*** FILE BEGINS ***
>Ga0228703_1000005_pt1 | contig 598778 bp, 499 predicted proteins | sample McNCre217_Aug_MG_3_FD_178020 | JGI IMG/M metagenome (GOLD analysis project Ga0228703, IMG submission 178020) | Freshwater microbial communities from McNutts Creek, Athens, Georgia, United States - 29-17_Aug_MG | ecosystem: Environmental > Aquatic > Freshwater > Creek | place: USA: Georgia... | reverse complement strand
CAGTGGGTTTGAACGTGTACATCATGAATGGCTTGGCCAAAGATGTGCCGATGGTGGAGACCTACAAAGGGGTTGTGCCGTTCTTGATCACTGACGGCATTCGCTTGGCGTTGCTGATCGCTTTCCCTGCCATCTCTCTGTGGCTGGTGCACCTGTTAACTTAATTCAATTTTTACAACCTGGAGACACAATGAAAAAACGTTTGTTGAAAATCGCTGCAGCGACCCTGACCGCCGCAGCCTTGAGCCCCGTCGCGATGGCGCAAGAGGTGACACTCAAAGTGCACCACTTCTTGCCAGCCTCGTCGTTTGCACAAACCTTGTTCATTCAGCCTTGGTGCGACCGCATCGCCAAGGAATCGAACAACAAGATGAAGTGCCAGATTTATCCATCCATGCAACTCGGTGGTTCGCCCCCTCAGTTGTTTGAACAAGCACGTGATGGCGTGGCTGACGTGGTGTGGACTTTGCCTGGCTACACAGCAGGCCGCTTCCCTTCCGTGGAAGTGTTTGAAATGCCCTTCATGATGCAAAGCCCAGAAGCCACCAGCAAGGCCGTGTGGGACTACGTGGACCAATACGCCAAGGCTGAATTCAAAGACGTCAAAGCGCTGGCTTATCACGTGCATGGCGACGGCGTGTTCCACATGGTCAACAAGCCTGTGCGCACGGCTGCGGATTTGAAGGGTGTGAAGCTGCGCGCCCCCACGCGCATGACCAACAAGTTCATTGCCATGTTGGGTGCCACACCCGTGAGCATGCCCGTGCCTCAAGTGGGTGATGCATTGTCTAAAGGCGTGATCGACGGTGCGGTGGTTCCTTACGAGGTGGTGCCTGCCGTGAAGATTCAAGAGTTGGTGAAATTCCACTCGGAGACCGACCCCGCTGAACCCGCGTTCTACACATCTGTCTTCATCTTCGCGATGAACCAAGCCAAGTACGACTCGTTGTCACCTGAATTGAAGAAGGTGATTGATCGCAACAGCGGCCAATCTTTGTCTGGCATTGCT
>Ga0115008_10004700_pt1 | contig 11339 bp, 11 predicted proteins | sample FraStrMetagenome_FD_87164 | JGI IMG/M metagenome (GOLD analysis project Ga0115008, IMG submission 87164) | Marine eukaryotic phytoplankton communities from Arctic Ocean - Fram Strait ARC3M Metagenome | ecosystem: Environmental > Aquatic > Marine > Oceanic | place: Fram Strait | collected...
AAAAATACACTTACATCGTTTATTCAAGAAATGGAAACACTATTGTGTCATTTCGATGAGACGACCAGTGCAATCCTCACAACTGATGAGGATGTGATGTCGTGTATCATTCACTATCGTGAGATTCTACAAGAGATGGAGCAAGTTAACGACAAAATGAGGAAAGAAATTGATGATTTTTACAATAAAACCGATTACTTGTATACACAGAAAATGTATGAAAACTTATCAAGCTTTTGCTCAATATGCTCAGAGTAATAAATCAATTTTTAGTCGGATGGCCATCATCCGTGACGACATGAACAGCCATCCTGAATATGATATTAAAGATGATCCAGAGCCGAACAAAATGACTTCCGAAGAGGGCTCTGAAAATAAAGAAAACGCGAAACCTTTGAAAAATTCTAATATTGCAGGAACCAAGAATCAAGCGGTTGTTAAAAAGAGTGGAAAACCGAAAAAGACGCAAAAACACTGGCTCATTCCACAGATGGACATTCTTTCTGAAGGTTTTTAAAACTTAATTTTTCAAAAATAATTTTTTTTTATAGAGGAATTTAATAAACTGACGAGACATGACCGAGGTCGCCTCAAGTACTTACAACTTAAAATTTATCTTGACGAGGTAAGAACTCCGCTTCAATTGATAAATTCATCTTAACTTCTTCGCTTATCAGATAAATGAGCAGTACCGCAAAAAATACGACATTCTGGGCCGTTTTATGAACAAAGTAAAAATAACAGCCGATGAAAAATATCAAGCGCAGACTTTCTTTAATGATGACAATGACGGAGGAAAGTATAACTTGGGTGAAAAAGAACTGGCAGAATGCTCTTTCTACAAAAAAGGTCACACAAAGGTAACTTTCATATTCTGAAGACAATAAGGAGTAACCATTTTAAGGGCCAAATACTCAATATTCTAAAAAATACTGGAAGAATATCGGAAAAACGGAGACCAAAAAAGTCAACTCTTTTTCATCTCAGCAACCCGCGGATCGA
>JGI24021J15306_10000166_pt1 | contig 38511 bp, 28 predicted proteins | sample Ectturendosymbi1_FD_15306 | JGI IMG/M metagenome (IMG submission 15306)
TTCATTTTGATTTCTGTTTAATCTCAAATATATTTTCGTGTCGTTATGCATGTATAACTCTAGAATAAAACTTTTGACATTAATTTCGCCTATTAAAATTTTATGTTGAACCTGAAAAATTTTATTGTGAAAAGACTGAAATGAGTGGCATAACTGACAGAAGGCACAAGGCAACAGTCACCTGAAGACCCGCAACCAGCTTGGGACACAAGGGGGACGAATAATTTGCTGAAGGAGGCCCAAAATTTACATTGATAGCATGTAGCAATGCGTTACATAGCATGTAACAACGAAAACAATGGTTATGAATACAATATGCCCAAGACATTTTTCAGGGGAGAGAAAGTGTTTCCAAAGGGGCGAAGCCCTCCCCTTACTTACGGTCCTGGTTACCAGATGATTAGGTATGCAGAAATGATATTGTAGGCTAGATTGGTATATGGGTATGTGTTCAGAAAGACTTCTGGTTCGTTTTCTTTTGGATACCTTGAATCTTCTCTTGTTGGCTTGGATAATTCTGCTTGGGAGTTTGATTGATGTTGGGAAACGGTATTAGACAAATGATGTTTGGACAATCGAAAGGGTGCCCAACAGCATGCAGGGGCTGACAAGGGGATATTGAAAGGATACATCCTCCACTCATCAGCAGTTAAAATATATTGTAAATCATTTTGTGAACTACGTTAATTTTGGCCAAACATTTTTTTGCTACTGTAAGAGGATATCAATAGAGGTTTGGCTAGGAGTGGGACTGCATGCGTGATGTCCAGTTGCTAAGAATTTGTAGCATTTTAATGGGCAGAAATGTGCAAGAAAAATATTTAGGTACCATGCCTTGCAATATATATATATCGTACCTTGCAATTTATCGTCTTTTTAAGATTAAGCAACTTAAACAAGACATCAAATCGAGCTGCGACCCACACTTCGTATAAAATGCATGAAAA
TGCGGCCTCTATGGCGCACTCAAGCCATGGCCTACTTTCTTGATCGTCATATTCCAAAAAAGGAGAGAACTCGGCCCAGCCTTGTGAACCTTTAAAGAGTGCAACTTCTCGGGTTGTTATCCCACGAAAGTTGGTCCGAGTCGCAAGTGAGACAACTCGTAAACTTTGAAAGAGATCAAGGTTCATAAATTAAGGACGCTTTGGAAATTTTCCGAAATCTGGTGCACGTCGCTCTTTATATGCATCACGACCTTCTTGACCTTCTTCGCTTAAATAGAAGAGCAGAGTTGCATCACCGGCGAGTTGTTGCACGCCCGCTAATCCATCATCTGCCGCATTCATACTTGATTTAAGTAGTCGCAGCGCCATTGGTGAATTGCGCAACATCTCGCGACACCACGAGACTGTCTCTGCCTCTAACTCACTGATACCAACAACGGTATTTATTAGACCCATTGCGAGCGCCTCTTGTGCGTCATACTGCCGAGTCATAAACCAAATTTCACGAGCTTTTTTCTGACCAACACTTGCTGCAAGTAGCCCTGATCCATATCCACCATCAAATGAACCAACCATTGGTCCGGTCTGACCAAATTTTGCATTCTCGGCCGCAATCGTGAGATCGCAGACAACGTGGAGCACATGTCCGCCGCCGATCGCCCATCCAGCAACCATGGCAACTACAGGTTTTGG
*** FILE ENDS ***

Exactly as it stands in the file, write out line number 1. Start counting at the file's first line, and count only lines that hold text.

>Ga0228703_1000005_pt1 | contig 598778 bp, 499 predicted proteins | sample McNCre217_Aug_MG_3_FD_178020 | JGI IMG/M metagenome (GOLD analysis project Ga0228703, IMG submission 178020) | Freshwater microbial communities from McNutts Creek, Athens, Georgia, United States - 29-17_Aug_MG | ecosystem: Environmental > Aquatic > Freshwater > Creek | place: USA: Georgia... | reverse complement strand